Researchers are exploring potential antitrust responses to the growing consolidation among healthcare providers.

What size is too big?

This issue has plagued health care regulators for decades. Over the past two decades, the US healthcare system has seen rapid consolidation in the hospital, physician, and insurance markets. With the expected increase in mergers and acquisitions, it may be time to reinvent antitrust laws in the healthcare context.

Since 2010, more than a thousand US hospital mergers have been completed, causing a high concentration of the vast majority of hospital markets. In some cities, like Boston and Pittsburgh, only one or two hospital systems dominate the overall market. At the same time, hospitals have also acquired more and more medical practices, with more than a third of all doctors now employed by hospitals. In 2018, the percentage of physicians employed by another entity exceeded the percentage of physicians who own their own practice.

These consolidations can have a significant impact on patients. Although some proponents argue that hospital acquisitions can reduce costs and improve coordination of care, numerous studies have shown that hospital and physician consolidations have led to higher prices, higher insurance premiums. and a decline in the quality of care. As healthcare systems develop larger market shares, they may charge higher prices when negotiating with insurers.

In recent years, the Federal Trade Commission (FTC) has attempted to curb the number and impact of hospital-physician mergers. Between 2000 and 2018, nearly half of all FTC merger enforcement actions were in the healthcare industry.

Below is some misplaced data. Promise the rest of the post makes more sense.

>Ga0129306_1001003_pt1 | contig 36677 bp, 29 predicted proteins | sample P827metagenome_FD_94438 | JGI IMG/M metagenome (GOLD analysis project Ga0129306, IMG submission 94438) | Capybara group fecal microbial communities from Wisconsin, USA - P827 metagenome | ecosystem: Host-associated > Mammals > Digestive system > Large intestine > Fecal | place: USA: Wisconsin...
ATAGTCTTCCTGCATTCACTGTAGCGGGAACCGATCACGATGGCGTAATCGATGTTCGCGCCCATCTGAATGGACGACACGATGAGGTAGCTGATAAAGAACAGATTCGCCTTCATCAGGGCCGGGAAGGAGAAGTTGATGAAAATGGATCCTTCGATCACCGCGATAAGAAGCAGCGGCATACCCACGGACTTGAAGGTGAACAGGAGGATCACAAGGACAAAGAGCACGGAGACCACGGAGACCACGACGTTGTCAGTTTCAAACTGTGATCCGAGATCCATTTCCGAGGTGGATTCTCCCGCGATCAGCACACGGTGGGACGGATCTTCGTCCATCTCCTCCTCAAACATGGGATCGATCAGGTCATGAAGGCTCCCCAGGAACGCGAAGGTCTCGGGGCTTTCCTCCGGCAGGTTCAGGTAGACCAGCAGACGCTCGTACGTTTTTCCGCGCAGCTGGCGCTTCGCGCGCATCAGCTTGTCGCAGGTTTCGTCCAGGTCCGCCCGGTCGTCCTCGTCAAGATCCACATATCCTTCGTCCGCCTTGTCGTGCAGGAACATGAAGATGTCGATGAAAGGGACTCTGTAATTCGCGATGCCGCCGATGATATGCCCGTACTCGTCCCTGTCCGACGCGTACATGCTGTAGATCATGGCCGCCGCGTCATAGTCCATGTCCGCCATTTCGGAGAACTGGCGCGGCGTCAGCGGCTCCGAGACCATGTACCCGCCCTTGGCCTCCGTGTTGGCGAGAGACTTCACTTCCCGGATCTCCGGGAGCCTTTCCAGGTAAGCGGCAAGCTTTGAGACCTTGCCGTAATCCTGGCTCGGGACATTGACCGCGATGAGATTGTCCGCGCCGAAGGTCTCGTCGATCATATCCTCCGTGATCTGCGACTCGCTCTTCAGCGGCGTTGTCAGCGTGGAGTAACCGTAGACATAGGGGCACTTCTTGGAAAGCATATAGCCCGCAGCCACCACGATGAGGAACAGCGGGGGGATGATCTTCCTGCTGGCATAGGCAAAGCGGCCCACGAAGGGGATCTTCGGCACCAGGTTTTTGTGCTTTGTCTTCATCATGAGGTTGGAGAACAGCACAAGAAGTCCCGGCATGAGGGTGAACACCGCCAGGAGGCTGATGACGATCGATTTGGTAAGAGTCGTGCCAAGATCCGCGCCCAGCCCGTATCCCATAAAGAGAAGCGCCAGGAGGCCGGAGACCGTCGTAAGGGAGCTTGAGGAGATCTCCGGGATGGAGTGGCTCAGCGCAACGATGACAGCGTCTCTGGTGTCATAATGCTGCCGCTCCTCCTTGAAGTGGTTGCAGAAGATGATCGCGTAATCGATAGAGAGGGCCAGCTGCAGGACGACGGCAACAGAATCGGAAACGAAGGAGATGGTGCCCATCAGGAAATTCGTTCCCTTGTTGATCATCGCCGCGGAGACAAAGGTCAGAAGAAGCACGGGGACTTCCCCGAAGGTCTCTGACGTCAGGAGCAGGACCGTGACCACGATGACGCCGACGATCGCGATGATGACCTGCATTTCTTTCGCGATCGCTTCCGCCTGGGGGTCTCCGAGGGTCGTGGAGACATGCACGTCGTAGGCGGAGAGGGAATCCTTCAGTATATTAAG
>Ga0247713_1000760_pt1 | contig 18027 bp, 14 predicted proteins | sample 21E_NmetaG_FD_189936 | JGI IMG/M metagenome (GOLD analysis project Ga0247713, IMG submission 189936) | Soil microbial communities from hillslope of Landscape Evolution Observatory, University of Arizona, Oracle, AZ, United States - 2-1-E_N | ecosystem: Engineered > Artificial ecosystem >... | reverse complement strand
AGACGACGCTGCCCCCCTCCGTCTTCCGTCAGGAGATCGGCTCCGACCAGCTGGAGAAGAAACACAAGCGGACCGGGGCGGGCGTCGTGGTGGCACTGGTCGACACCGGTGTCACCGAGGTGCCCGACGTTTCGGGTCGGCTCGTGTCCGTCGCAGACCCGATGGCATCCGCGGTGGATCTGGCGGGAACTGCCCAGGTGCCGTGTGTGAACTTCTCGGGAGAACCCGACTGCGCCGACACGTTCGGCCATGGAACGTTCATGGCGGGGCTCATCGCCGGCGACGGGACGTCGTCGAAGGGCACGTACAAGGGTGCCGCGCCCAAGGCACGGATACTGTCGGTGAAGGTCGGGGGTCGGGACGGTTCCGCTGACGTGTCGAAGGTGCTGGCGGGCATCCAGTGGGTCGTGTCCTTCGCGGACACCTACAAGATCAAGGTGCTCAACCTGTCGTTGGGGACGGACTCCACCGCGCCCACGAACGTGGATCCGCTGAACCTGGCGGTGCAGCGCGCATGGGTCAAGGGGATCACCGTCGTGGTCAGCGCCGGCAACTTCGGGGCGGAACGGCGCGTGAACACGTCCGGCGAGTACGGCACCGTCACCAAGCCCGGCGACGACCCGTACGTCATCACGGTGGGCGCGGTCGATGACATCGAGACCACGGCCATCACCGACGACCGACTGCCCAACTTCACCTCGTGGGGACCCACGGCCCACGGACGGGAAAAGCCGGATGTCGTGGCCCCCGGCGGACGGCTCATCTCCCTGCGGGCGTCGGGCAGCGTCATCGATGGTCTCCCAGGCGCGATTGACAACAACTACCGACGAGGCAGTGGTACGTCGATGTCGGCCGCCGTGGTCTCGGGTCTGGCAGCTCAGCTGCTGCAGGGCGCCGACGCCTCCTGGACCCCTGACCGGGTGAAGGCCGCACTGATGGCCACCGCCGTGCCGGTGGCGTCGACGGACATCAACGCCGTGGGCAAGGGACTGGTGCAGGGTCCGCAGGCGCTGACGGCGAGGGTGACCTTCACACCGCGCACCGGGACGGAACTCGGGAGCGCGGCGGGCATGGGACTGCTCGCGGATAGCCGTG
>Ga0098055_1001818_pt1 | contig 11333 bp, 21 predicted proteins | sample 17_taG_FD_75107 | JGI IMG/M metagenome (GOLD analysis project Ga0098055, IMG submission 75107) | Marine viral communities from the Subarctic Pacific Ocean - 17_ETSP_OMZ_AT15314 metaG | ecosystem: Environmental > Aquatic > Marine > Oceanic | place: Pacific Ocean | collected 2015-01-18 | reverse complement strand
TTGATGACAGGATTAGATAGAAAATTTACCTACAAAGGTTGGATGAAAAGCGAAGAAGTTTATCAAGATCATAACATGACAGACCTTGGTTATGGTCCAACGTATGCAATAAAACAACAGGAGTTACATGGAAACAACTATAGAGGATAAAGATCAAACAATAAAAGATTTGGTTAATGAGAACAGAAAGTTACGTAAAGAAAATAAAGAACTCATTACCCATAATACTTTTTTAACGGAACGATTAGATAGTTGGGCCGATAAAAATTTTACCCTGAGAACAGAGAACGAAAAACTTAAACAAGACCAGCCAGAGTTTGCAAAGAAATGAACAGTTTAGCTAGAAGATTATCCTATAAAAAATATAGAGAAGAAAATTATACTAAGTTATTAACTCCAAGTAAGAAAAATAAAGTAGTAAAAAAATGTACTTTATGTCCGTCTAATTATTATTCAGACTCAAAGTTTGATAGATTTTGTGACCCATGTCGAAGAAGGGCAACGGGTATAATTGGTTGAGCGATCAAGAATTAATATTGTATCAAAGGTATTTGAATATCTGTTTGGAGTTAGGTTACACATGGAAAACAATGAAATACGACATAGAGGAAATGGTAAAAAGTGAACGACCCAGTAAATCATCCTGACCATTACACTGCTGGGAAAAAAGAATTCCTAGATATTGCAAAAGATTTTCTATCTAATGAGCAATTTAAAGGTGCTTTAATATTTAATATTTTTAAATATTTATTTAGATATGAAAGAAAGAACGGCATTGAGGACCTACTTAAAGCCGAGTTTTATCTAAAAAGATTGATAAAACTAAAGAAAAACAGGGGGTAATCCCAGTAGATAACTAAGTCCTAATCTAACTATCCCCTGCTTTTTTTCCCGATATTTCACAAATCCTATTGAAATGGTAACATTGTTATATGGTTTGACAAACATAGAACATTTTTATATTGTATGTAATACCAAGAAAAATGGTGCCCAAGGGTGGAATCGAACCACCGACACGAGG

Some experts, however, argue that current federal enforcement tools are inadequate to deal with the rampant consolidation. For example, the majority of physician office mergers go unreported to the FTC because they fall below the $ 92 million reporting threshold. Additionally, current antitrust enforcement guidelines make it difficult to regulate cross-market mergers, an increasingly common practice involving the merging of healthcare entities that do not compete on the same market. geographic or product markets.

Consolidation among vendors could accelerate as a result of financial hardship caused by the pandemic. With the Biden administration set to step up law enforcement efforts, health care mergers and acquisitions could be turned upside down.

In this week’s Saturday seminar, experts discuss how different antitrust approaches can increase competition in healthcare markets.

  • In a report with the Hamilton Project, Martin Gaynor of the Heinz College of Information Systems and Public Policy at Carnegie Mellon University describes three policies aimed at improving competition in healthcare markets. First, Gaynor recommends eliminating regulations that unintentionally encourage consolidation. For example, Medicare currently pays more for the same medical service if it is owned by a hospital. Second, Gaynor calls for increased funding for antitrust enforcement and revised guidelines that protect small transactions from regulatory oversight. Finally, Gaynor advocates for the creation of a new federal agency that can both monitor prices, costs and quality in healthcare markets and notify the FTC when a potential violation of antitrust laws occurs.